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Screening initial entry training trainees for postural faults and low back or hip pain.


Nonspecific lower back pain and lower extremity injuries without known event are reported frequently during Army Basic Combat Training (BCT) and Advanced Individual Training (AIT). Postural faults and related muscular endurance are common deficits observed upon physical therapy examination for lower back pain.

Swayback posture is a simple postural fault to identify using gross landmarks of the lateral malleolus, greater trochanter of the femur, and the greater tubercle of the humerus. Exaggerated shifting of weight over one hip is also observable with short term assessment. Both postural faults may be considered a compensation for reduced postural muscle endurance or use and can shift stress to the hip joint or muscles and ligaments of the spine.

When assessed for posture using a plumb line, swayback posture is categorized by the hips and ankle bones being in front of the plumb line, and the upper back trying to counterbalance things by being further behind the line than usual. Kendall has referenced swayback as a primary postural fault. (1) Sahrmann has noted weakness in posterior hip muscles and anterior abdominal muscles to contribute to this postural fault. (2) Reeve et al has found that transverse abdominus thickness and activity is significantly different in erect upright posture sitting or standing in comparison to slumped sitting or swayback posture. (3) Pezolato et al (4) found that the multifidus muscles demonstrated greater fatty infiltrate in subjects with swayback posture, with or without symptoms, in comparison to a control group. Fatty infiltrate in muscle tissue is associated with muscle atrophy.

No study measuring the frequency of postural faults in military trainees was identified on literature review. Literature review did locate 2 studies on nonmilitary populations of similar age. Norris et al observed 26 university students ranging in age from 18 to 28 years in an exercise course. Fifteen of the 26 subjects (58%) demonstrated swayback posture but only six of those 15 had a complaint of low back pain. (5) Abdolvahabi et al observed 70 female students ranging in age from 17 to 26 years without pain complaints to assess the effect of swayback on other joints, categorizing 35% of the subjects as having swayback posture. (6)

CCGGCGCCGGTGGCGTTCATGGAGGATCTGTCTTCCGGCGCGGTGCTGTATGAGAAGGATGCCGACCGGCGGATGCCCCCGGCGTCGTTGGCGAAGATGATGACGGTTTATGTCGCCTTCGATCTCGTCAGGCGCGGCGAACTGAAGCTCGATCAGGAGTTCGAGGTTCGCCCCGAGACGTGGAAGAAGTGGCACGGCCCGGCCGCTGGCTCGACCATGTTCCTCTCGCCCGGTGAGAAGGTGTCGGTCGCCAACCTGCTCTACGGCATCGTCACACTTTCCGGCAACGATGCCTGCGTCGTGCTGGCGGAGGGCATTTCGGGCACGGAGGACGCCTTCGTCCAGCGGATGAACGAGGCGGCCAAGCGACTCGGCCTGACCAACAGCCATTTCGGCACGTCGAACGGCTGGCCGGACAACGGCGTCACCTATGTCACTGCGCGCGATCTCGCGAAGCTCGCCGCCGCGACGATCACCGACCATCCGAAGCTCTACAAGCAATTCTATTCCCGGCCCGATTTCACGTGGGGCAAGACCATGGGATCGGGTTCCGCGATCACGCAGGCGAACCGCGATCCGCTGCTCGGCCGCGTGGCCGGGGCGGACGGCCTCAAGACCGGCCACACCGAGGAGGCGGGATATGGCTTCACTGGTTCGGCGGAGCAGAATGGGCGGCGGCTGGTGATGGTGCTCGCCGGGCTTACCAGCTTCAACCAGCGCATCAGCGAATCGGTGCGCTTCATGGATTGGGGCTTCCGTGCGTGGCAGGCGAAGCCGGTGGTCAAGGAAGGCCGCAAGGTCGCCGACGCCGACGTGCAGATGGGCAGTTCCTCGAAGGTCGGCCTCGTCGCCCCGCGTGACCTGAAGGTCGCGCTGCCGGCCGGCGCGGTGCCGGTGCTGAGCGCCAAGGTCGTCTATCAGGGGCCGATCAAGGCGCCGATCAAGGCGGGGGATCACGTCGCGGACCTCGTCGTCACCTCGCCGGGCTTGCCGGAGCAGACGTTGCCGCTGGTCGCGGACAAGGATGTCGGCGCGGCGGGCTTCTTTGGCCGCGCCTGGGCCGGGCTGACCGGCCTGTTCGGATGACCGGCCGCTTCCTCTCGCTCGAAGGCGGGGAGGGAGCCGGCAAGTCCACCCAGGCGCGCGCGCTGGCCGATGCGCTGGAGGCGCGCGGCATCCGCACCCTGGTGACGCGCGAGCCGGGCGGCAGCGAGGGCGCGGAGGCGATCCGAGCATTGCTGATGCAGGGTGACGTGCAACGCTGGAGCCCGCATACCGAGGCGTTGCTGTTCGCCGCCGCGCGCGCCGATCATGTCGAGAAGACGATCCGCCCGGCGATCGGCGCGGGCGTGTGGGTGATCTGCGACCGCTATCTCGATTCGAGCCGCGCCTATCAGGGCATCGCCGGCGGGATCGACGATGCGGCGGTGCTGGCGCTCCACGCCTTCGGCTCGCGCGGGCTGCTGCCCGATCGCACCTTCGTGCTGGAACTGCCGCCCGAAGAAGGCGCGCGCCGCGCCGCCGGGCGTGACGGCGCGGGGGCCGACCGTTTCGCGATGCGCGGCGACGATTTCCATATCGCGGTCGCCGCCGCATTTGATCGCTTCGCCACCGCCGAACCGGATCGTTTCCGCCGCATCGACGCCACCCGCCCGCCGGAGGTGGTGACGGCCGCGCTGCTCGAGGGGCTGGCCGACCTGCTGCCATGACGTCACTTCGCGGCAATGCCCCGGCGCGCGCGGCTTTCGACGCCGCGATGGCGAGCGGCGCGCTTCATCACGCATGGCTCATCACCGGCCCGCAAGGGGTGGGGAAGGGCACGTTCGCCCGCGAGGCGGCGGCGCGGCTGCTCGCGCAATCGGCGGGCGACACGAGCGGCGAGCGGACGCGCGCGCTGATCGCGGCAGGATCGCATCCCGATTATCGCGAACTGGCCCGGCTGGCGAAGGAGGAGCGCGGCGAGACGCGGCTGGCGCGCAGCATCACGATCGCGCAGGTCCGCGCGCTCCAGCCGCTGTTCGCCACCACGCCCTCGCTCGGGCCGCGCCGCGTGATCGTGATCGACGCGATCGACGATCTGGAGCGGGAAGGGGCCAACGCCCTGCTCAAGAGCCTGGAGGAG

In clinical practice, the author has observed a high frequency of military patients with hip or back pain who present with swayback posture, most of whom were not aware of the postural fault. The frequency of subjects who have swayback posture without back or hip pain has not been established on a larger sample.

This study was a cross-sectional survey of the incidence of swayback or exaggerated uneven weight distribution posture and the presence of hip or lower back pain. Male and female military trainees were recruited during in-processing prior to initiating AIT. The primary research objective was to measure the frequency of subjects with upright, unilateral weight shift posture, or swayback posture and correlation with hip or lower back pain. The secondary research objective was to provide military training installation personnel feedback on the need for postural education and training as part of integration into military training.

Research hypotheses were that subjects with grossly identified unilateral shift or swayback posture will have an increased frequency of low back pain or hip pain history, and that a significant number of subjects without symptoms will be unaware of postural faults.


Over a 5-week period, inprocessing AIT trainees (N = 1,904) at the installation inprocessing station were informed of the study's process and intent after the subjects had completed administrative forms. The potential subjects were informed that the study would remain anonymous and that consent would be limited to verbal consent due to the limitation in time available for the subjects during inprocessing and prior to starting training. Inclusion and exclusion criteria were strictly based on the subject's agreement to be observed for posture and to complete the questionnaire. The number of subjects verbally declining to participate in the study was not recorded.

Approximately 100 subjects per class were observed after individually providing verbal consent (5 groups totalling 500 subjects) while standing in line for administrative processing. Fourteen unanswered questionnaires were submitted. The final group required measurement of 138 subjects to achieve the desired 500 participants.

Each subject was determined to have upright posture if observation from their side demonstrated a straight line from the ankle to the pelvis/femur and to the shoulder, and observation from the front or behind demonstrated a grossly vertical line with weight distributed between both feet. Subjects were determined to have a postural fault if the pelvis/head of the femur was observed to be forward of the line from shoulder to ankle or the subject's weight was shifted over to a side. Subjects were given a stripsized questionnaire with bold face type if a swayback fault (bad) was identified, or an underlined questionnaire (upright) if no gross fault was observed. Subjects were not informed of the different strip significance or given any verbal feedback of the author's conclusion.